² See this » Click Here

³ Sheldrake, Dogs That Know, pp. 304, 306.

4 When I was even more of an unknown than now, I wrote Dr. Sheldrake via snailmail with images of some Indian dogs (taken during my M.A. in India). These dogs  seemed to know when challenger dogs were going to invade their turf, well beyond the range of sight, scent and sound. Dr. Sheldrake replied cordially, which was surprising given his stature. So I can see why he has a considerable youth following. He seems like a decent person who cares about the advancement of knowledge—and not just a paycheck, like some professors I’ve known.

On the Web

Related » St. Augustine, Synchronicity

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The Philosopher’s Stone

Kristaps Bergfelds – Philosopher’s stone via Flickr

The Philosopher’s Stone is an idea described in medieval and ancient alchemical texts. The concept is variously linked to the quest for heaven, immortality, vitality, and also to turning base metals into silver or gold.

According to C. G. Jung’s analytical psychology, the Philosopher’s Stone is a symbol of the inner self, said to exist within the entire self.

As the above photo demonstrates, the idea of the Philosopher’s Stone has a wide range of applications. Here, we see a young woman apparently reflecting on something deep or of special significance.

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Psychoid – Not another Norman Bates movie!

Carl Gustav Jung

Carl Gustav Jung (Photo credit: Wikipedia)

The word psychoid sounds a bit like a sequel to the famous Norman Bates film, or maybe another video game about killing for points. But it’s neither of those things.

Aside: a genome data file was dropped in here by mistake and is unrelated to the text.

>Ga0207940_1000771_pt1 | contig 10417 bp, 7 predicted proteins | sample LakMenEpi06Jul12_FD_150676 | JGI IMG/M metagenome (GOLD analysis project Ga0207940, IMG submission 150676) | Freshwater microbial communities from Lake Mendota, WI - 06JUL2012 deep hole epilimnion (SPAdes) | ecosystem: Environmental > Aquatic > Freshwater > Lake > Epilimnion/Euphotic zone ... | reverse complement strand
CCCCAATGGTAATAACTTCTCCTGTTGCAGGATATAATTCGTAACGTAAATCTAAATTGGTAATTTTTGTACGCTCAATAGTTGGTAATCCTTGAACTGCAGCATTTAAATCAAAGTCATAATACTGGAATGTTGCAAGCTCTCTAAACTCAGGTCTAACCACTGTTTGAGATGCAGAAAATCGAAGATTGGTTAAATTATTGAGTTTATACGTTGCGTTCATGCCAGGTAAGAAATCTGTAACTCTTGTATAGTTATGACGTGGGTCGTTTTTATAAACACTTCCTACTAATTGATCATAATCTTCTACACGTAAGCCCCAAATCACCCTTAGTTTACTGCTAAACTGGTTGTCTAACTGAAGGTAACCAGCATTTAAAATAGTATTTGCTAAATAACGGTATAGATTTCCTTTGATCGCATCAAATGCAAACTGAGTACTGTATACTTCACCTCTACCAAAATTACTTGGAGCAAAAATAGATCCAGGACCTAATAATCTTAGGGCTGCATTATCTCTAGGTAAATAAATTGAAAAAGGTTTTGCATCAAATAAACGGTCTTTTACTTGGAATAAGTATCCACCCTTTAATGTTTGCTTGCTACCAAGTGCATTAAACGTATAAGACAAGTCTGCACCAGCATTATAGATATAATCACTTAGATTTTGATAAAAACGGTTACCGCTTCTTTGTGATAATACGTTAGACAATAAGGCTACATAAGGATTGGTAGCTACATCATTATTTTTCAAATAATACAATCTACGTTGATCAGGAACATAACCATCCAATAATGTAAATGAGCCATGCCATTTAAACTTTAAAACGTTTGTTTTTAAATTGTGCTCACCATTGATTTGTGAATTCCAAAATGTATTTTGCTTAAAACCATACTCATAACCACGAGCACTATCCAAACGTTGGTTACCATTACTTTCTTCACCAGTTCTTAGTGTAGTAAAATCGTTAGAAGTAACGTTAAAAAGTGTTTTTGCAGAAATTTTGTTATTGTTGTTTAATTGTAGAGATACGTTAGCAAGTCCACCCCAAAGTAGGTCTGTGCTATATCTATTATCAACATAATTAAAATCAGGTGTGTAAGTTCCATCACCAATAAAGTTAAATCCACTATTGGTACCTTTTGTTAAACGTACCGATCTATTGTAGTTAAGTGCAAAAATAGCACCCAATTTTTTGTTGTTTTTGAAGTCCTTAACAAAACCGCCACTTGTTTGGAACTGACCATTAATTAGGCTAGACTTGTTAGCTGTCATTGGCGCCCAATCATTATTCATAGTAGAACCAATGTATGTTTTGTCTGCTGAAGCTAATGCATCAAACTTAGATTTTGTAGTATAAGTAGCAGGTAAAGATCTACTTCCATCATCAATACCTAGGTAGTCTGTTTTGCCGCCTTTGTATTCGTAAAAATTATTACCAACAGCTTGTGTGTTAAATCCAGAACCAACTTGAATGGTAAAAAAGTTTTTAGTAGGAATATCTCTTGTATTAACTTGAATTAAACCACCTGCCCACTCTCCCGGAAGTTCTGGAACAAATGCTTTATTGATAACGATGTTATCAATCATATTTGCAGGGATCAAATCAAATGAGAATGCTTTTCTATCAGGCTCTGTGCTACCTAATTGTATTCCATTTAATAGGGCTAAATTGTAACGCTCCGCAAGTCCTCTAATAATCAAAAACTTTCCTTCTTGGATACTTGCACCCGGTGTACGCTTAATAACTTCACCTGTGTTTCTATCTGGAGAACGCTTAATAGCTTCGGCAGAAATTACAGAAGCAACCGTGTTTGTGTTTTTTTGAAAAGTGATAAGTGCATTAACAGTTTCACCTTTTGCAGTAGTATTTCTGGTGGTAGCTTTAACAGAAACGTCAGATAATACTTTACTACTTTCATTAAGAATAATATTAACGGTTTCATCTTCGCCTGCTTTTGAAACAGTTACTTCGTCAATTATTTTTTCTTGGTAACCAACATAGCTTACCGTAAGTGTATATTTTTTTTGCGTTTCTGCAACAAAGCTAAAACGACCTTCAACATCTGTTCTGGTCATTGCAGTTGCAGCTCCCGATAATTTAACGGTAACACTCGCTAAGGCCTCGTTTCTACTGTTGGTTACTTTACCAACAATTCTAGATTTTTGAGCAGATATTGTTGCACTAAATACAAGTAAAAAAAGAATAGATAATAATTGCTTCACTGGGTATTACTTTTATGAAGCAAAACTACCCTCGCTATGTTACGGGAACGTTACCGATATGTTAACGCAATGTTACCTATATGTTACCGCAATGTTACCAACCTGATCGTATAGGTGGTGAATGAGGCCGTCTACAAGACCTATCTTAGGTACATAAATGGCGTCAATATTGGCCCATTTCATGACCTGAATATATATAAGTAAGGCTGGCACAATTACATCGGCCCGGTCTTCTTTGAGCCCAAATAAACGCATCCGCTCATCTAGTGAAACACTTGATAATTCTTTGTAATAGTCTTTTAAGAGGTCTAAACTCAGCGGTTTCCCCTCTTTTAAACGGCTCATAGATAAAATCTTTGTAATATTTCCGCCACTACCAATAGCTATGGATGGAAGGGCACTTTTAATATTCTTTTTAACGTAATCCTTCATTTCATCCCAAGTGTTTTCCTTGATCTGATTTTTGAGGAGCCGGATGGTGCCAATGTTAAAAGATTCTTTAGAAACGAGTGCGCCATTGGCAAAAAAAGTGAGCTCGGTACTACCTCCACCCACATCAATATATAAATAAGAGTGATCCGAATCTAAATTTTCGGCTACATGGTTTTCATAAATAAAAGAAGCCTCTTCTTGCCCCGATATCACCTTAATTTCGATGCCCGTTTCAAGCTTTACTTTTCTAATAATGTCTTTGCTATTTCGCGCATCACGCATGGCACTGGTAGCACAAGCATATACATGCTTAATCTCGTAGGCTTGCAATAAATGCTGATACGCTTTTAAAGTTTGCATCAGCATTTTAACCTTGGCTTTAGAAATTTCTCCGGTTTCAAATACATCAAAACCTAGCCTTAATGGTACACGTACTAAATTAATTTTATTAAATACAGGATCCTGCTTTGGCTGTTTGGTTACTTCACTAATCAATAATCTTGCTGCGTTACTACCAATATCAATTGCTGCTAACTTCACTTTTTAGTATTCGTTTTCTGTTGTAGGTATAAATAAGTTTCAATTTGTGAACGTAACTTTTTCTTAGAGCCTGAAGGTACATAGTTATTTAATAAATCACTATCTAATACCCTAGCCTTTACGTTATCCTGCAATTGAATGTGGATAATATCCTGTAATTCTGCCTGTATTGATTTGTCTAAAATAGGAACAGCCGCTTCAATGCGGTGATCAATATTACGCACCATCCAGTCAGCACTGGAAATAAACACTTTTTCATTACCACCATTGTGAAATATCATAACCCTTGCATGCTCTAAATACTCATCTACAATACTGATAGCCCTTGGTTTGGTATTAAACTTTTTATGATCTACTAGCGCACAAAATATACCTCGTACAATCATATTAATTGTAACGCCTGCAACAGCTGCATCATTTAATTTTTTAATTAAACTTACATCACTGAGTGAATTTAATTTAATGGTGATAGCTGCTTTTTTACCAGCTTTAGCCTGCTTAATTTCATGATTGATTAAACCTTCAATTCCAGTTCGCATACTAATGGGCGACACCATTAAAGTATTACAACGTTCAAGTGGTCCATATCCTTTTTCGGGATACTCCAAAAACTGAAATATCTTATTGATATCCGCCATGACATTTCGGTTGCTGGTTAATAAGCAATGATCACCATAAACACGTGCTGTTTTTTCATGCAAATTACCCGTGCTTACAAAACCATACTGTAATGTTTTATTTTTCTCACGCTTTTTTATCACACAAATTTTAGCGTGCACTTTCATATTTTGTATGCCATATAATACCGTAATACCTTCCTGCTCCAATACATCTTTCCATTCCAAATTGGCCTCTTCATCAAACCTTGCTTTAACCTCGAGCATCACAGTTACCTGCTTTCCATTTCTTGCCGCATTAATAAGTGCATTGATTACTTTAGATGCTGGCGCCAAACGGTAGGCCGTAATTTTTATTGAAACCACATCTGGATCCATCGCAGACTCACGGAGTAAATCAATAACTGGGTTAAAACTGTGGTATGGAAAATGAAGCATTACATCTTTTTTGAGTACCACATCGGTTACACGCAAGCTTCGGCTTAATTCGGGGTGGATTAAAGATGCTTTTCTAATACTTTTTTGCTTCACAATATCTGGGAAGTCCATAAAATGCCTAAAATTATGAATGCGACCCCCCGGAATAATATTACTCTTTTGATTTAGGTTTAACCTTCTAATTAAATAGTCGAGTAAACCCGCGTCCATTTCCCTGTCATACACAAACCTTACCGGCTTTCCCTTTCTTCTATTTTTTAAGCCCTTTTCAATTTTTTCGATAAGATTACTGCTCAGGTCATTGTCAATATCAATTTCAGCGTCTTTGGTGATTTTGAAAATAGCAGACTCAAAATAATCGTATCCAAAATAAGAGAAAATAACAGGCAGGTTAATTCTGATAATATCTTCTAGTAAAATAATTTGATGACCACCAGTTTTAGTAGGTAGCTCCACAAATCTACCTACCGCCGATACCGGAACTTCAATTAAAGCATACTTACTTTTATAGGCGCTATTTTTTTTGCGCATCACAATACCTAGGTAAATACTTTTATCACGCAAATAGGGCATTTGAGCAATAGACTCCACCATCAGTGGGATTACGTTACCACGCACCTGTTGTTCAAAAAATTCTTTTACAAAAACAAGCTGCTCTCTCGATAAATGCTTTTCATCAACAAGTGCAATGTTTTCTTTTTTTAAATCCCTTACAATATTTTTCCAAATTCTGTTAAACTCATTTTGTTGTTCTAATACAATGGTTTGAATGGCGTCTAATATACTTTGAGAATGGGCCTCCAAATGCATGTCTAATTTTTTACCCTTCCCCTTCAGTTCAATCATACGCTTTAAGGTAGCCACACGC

According to Carl Jung’s analytical psychology, the psychoid  is the transcendental aspect of an archetype. In contrast to the archetypal images, which we can perceive and talk about, the psychoid can never reach consciousness. We can, however, form a concept about it, as Jung did.

Jung introduced the idea of the psychoid to try to account for the duality of matter and energyHe also wanted to distinguish between the symbol and the true essence of the thing symbolized.

This kind of thinking is nothing new. For centuries philosophers and theologians have differentiated between God, the unknowable, and God with perceptible qualities. Like Jung, some philosophers and theologians say we can never fully know the absolute; however, most would agree that we can discuss it using abstract concepts.

Other thinkers tend to link experience with ultimate reality, perhaps overlooking the idea of psychological and cultural filters that might color our perception of the apparently absolute.¹

Jung, himself, had studied Kant who also makes a distinction between that which is unknowable via the senses (noumenon) and that which can be apprehended through the senses (phenomenon).

¹ A detailed yet accessible discussion of the personal in relation to the absolute can be found in John Passmore, A Hundred Years of Philosophy, 2nd ed. 1966, pp. 48-94. To say that different thinkers make this distinction in no way implies that all of their distinctions are identical. Usually we find subtle or obvious differences, which some New Age and pop psychology pundits tend to overlook.